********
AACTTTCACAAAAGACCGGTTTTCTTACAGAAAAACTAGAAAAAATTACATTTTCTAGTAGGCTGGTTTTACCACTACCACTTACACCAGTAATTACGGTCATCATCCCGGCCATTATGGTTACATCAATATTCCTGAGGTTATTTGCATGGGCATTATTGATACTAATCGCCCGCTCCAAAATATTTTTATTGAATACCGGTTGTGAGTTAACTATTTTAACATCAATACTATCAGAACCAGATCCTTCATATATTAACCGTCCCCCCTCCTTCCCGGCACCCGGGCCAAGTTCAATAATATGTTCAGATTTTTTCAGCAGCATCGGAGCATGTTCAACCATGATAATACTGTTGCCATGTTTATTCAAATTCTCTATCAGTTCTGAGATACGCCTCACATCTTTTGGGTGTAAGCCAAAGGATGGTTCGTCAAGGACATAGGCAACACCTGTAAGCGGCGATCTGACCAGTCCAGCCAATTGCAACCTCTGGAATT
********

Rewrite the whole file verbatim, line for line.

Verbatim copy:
AACTTTCACAAAAGACCGGTTTTCTTACAGAAAAACTAGAAAAAATTACATTTTCTAGTAGGCTGGTTTTACCACTACCACTTACACCAGTAATTACGGTCATCATCCCGGCCATTATGGTTACATCAATATTCCTGAGGTTATTTGCATGGGCATTATTGATACTAATCGCCCGCTCCAAAATATTTTTATTGAATACCGGTTGTGAGTTAACTATTTTAACATCAATACTATCAGAACCAGATCCTTCATATATTAACCGTCCCCCCTCCTTCCCGGCACCCGGGCCAAGTTCAATAATATGTTCAGATTTTTTCAGCAGCATCGGAGCATGTTCAACCATGATAATACTGTTGCCATGTTTATTCAAATTCTCTATCAGTTCTGAGATACGCCTCACATCTTTTGGGTGTAAGCCAAAGGATGGTTCGTCAAGGACATAGGCAACACCTGTAAGCGGCGATCTGACCAGTCCAGCCAATTGCAACCTCTGGAATT